The proposed spending amounts on roads and bridges, a key end market for cement and aggregates producers, looked lighter than expected, with broader transportation planned spending including rail, airports and ports, which are less materials intensive.

We assume that the USD115 billion in spending on roads over eight years (or USD14 billion pa) will be incremental to Fixing America’s Surface Transportation Act (FAST Act), the five-year current surface transportation plan. However, this could mean that spending for the new transportation plan replacing FAST Act (which expires in 2021) may be smaller than earlier plans for a 28%-42% increase.

With aggregate names, and construction equipment names running up strong ahead of the infrastructure plan announcement, we think they may take a breather for a while as we await more details of the size of the reauthorized FAST Act in the coming months. Nonetheless we remain buyers on dips, as combined construction spending will likely amount to very decent growth over the next few years. 

Greater electrification and a stronger EV infrastructure network can help support EV demand, benefitting auto makers with strong EV model pipelines, as well as the EV supply chain – for example, lithium producers, copper producers and auto semiconductor companies.

Revitalisation domestic manufacturing, bolstering 5G/broadband infrastructure

The plan proposes USD300 billion to retool and revitalise US manufacturing, including investing USD50 billion in semiconductor manufacturing and research as called for in the bipartisan CHIPS Act. There is also USD30 billion proposal to invest in medical countermeasures manufacturing; research and development; and related bio-preparedness and biosecurity to deal with future pandemics. Key beneficiaries would include: (i) Semiconductor equipment companies, which will benefit from additional foundry capex; (ii) Factory automation and equipment plays, for which USD100 billion is set apart for bolstering 5G/digital infrastructure.

The Biden administration sees broadband internet as a basic need like electricity. The President’s plan prioritizes building “future proof” broadband infrastructure in unserved and underserved areas to reach 100% high-speed broadband coverage. About 10% of the population today have no reliable broadband at an acceptable speed. Increased focus on 5G coverage could be positive for 5G infrastructure vendors and the ensuing supply chain,  as well as telcos and telco tower companies.

Upgrading water infrastructure, building green and affordable homes, incentivising clean energy sector

The proposed infrastructure plan also include:-

USD111 billion for upgrading water systems. The plan includes USD45 billion investments in the Environmental Protection Agency’s Drinking Water State Revolving Fund and in Water Infrastructure Improvements for the Nation Act (WIIN) grants to eliminate all lead pipes and service lines in the country; USD10 billion in funding to monitor and remediate PFAS (per- and polyfluoroalkyl substances) in drinking water; and USD56 billion in grants and low-cost flexible loans to modernize aging water systems. Key beneficiaries include water treatment and water technology companies.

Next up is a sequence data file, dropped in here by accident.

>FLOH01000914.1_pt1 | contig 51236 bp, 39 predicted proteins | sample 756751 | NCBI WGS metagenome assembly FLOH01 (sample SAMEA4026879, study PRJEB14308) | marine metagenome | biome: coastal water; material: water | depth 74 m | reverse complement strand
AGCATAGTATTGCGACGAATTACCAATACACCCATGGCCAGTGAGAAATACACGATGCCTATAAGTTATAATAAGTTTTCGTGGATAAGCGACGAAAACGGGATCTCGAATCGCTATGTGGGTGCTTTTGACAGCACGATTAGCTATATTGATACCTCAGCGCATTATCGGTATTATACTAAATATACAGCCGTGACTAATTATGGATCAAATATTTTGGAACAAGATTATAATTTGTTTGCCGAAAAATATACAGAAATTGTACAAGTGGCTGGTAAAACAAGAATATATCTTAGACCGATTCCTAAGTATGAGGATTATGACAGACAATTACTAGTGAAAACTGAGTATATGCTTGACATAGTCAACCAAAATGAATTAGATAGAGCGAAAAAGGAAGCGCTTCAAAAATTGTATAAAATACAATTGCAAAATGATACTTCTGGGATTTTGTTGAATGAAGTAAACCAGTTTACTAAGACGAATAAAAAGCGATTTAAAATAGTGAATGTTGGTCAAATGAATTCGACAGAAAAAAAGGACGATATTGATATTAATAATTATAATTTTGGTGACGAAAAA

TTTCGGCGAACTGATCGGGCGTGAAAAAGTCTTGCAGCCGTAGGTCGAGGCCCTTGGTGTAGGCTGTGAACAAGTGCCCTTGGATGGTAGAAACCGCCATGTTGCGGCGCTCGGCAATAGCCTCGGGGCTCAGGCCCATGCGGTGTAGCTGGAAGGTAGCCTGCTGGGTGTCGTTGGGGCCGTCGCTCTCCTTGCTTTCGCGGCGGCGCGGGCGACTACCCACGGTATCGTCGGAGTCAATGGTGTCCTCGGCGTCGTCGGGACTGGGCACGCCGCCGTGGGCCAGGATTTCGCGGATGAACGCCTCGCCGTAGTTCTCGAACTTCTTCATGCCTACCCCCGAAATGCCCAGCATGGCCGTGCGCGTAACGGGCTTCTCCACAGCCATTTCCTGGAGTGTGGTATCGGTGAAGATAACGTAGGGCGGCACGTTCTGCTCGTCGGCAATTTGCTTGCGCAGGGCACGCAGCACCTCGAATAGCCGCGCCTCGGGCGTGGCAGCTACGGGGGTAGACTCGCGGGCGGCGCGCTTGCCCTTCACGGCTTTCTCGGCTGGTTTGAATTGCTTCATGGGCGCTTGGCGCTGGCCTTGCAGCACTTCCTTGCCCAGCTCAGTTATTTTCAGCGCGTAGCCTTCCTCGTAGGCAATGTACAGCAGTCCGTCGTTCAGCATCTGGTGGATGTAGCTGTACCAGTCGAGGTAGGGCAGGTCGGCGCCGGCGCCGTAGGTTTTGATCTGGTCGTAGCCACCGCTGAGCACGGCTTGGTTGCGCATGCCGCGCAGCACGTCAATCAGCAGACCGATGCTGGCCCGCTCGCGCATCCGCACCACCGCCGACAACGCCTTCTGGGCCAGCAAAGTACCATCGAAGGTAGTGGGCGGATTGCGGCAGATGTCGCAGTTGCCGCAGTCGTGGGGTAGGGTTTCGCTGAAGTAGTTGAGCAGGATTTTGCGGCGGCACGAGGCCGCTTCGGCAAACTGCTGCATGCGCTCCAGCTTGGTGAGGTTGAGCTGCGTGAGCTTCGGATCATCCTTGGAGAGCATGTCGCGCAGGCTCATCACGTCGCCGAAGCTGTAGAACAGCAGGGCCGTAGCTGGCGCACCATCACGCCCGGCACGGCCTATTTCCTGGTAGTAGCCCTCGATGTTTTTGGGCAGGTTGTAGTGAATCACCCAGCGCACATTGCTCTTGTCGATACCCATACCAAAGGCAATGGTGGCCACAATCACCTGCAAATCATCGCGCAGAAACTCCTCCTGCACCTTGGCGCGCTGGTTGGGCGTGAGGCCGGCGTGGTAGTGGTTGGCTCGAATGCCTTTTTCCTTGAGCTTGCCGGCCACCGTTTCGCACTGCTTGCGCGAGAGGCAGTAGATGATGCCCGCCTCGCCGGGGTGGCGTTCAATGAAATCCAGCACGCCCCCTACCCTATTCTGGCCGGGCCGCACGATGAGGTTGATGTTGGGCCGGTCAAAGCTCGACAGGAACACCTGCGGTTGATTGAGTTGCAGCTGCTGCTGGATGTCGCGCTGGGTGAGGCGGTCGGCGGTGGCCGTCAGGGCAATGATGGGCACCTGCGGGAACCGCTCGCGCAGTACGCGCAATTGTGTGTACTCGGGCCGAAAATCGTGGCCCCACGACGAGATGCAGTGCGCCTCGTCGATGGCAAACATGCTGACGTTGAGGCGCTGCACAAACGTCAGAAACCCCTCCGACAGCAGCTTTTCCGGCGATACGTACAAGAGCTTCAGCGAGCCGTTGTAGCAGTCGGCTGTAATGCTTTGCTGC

USD213 billion to build and retrofit more than 2 million homes and commercial buildings to meet affordable home needs. Ambitions include building 500,000 new homes and retrofitting more than 1million homes for energy efficient upgrades. This could drive demand for products which support energy efficiency – e.g. insulation, roofing, heat-pumps, HVAC (heating, ventilation and air conditioning) products.

USD100 billion to re-energise America’s power infrastructure, including to modernise power regeneration and deliver clean electricity with a focus on a path to 100% carbon free electricity by 2035. Specifically, the plan proposed a 10 year extension and phase down of an expanded direct pay ITC (investment tax credit) and PTC (production tax credits) for clean energy generation and storage. ITCs, generally used for solar projects, allow taxpayers to deduct a percentage of the cost of installing a solar energy system from their federal taxes. PTCs, on the other hand, are more frequently associated with renewable energy wind projects.

PTCs are a per-kilowatt-hour (kWh) tax credit based on the amount of electricity generated and sold by qualified energy projects. Key beneficiaries include power utilities pivoting aggressively towards renewables. 

 

infrastructure stimulus plan

Semiconductors – benefitting from  cyclical and structural tailwinds

The semiconductor sector has been in focus lately due to widespread chip shortages that have impacted global technology and auto companies.

Indeed, semiconductors have outperformed other Tech segments (which by and large have been big Covid beneficiaries) by a significant margin year-to-date due to the pro-cyclical nature of the industry (see Chart 3). This is especially in segments like memory and auto semis, where the cyclical recovery is driving multiple spots of supply tightness stemming from foundry capacity constraints.

The recent semiconductor component shortages and geopolitical risks have underscored the importance of semiconductor self-sufficiency and the realization that semiconductors are the foundational technology for all innovations in the tech sector.

We believe semiconductor equipment companies will be one of the biggest beneficiaries as national governments (especially US and China) look to strengthen domestic semiconductor manufacturing capabilities, and as foundries expand capacity to meet strong industry demand. We also like auto and memory semis where positive cyclical tailwinds may not have been fully factored into share price.

EV semis – the heart of electrification

Auto semis also enjoy structural tailwinds as the auto industry pivots towards electric vehicles (EVs) (see Chart 4). We are now seeing a material acceleration in EV adoption driven by a number of factors such as stricter emission norms, proposed government bans on ICE (internal combustion engines) cars, various auto OEM’s ambitions to go full electric in the future with aggressive EV model rollouts, and improved competitiveness against ICE cars in terms of cost and performance. 

Given a typical battery electric car has twice as much semi content at ~USD800 as an ICE car, we believe that average semi content per car can grow from ~USD510 in 2020 to USD1100 by 2030, driving ~11% growth CAGR for the auto semi market over the next decade. 

us semiconductor sector
global evs